Session 6A.5 Extraction of cloud parameters using multipeak analysis of cloud radar data

Tuesday, 7 August 2007: 5:15 PM
Hall A (Cairns Convention Center)
Sabrina Melchionna, Max Planck Institute of Meteorology, Hamburg, Germany

Presentation PDF (448.3 kB)

An advanced real time retrieval algorithm for cloud radar target classification has been applied to radar data. The Doppler spectra are decomposed into multiple peaks by a peak detection algorithm. Every peak is characterized by 4 parameters: its first three moments (power, Doppler velocity and width) and the peak-specific LDR (Linear Depolarization Ratio).

Based on this data a coarse separation into hydrometeors and "non-meteorological" targets is done. That means basically that echoes from insects, seeds (so called atmospheric plankton) and birds are distinguished from clouds and precipitation. This is a necessary task to detect the cloud base level in the atmospheric boundary layer particularly in the hot season, during which atmospheric plankton echoes can be the dominating signal. Reliable individuation of plankton is necessary for a K-Band cloud radar, which has been used here, while higher frequency bands are less affected by it, but at the same time they suffer from more attenuation in clouds.

The hydrometeor echoes are assigned either to "cloud/drizzle" or "rain" depending on a threshold fall velocity. In case of "rain" the DSD, LWC, and rain rate is calculated using the well known fall velocity versus size relation assuming zero vertical wind velocity. More details of this preliminary classification algorithm are described by Bauer and Goersdorf (this conference).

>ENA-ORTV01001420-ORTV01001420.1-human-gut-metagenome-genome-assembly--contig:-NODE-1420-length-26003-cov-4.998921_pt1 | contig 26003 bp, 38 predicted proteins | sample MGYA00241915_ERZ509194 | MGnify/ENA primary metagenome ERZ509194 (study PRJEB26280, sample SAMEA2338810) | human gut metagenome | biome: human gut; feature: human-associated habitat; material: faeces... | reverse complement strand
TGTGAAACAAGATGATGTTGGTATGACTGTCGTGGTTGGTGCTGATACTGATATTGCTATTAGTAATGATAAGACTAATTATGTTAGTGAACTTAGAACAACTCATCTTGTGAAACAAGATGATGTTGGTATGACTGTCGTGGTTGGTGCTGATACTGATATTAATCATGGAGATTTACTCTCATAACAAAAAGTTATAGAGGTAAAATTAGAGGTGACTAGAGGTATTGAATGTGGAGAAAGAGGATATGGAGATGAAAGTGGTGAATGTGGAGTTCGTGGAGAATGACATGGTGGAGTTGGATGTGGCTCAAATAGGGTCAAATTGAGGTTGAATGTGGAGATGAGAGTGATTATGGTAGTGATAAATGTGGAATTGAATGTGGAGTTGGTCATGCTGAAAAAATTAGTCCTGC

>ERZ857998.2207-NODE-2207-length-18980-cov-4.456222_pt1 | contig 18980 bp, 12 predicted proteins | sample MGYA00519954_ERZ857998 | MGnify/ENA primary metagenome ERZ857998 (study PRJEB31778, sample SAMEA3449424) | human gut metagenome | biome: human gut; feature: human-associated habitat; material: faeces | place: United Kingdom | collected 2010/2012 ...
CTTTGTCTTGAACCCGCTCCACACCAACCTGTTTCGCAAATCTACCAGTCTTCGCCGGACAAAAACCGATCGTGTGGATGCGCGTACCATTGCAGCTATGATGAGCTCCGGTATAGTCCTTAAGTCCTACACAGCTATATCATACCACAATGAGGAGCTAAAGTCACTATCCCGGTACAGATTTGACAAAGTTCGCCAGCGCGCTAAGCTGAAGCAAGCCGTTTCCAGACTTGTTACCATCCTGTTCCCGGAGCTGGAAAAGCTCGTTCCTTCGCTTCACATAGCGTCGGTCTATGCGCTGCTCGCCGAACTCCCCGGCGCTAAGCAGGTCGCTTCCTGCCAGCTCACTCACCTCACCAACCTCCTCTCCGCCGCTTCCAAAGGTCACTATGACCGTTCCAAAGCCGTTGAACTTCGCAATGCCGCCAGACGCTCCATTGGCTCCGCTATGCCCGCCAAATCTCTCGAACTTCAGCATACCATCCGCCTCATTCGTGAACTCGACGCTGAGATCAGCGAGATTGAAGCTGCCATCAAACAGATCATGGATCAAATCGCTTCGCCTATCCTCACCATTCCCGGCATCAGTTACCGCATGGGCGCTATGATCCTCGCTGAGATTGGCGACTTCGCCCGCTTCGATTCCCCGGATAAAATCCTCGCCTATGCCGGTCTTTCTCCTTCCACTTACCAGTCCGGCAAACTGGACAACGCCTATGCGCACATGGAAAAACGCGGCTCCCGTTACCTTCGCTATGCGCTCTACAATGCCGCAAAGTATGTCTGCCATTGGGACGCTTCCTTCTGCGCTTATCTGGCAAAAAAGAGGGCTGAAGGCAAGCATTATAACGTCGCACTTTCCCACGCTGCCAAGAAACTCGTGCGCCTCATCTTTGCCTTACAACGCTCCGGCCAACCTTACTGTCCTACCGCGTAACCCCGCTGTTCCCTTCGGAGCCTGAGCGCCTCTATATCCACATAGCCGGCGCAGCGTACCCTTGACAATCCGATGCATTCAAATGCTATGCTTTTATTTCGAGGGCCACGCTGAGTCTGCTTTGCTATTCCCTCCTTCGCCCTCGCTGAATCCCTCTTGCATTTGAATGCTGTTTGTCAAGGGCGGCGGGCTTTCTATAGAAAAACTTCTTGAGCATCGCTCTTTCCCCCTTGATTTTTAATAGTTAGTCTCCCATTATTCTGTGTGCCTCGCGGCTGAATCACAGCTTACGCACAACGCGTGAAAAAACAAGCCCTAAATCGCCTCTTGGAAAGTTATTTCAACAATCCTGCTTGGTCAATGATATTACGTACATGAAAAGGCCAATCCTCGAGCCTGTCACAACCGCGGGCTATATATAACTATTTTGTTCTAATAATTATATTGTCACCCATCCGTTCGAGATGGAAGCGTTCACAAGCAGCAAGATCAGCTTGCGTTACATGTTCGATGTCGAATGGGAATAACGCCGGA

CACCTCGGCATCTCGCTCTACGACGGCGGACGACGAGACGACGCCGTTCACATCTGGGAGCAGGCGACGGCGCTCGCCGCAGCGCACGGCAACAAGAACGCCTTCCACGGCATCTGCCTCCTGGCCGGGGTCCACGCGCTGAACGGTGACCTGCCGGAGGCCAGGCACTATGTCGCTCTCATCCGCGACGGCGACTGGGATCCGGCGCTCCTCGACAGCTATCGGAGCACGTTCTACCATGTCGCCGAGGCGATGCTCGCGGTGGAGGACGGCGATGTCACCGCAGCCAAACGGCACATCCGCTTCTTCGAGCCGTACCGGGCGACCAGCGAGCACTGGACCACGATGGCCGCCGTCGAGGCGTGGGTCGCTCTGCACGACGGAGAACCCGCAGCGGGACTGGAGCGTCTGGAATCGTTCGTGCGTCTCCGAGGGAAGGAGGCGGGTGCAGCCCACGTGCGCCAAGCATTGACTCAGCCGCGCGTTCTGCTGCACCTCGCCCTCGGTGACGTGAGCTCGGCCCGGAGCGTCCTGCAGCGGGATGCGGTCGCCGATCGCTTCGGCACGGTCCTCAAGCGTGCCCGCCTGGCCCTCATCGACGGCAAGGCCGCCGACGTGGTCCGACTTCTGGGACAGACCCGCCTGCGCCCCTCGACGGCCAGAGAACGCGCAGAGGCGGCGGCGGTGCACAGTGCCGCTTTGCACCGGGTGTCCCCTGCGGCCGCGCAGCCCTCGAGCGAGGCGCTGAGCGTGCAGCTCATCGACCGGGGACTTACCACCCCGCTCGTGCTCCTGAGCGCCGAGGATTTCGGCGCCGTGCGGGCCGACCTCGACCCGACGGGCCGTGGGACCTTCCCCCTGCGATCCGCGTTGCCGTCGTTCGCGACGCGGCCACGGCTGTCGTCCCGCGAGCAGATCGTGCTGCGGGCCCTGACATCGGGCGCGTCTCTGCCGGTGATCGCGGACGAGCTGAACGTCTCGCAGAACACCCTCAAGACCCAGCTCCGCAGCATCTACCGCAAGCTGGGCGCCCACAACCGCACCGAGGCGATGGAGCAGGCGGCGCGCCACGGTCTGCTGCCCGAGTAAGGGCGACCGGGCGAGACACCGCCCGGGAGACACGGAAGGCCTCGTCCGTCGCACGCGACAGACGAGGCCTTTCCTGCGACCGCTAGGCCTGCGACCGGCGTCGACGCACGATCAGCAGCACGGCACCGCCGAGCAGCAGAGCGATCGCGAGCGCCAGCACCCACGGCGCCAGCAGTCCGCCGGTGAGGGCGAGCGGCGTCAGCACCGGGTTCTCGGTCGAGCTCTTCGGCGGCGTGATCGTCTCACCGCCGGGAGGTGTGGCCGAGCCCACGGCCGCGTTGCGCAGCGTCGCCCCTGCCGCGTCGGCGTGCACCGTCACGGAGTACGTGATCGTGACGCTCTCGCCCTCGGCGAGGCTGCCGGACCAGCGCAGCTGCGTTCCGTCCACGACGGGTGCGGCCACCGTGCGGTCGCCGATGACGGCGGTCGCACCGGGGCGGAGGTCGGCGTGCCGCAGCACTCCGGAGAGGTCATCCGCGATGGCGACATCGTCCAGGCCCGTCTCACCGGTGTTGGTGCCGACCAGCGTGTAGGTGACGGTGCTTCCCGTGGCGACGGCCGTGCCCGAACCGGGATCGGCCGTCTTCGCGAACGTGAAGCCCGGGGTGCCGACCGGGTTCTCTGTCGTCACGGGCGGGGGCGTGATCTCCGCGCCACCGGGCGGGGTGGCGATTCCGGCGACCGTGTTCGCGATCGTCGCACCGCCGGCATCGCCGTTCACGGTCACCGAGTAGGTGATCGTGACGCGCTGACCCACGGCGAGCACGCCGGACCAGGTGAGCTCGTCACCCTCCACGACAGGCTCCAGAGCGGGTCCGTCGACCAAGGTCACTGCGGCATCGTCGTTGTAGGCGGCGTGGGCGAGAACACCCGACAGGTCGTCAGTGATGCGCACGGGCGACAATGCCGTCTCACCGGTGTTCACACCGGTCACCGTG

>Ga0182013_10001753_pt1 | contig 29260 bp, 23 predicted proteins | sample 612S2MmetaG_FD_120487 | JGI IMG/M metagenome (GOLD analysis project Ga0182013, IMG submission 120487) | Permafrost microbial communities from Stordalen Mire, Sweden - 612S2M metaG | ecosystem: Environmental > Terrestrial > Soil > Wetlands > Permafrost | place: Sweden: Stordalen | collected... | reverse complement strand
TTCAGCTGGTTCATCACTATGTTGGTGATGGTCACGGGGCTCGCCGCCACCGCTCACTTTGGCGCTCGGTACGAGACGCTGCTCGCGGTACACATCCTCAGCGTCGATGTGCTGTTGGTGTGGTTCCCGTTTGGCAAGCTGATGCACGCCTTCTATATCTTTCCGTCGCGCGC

The preliminary analysis of data from heights above the melting layer showed the presence of multiple peaks characterized by well separated values of LDR. That can be explained by mixed phase hydrometeors. Every type of hydrometeor has specific fall velocity and LDR depending on its phase, size and shape. For example coexisting cloud droplets and snow flakes would create the observed signal characteristics. Further steps towards unambiguous interpretation is to integrate this enhanced analysis in a multi-sensor system including lidar and microwave radiometer measurements and a cloud resolving model.

In order to assess the feasibility of this hydrometeor classification for inferring mixed phase ratios, measurements will be continued together with other remote sensing systems as well as in-situ aircraft measurements of cloud microphysics within the upcoming COPS experiment (Convective and Orographically-induced Precipitation Study) taking place in Southern Germany in summer 2007 (

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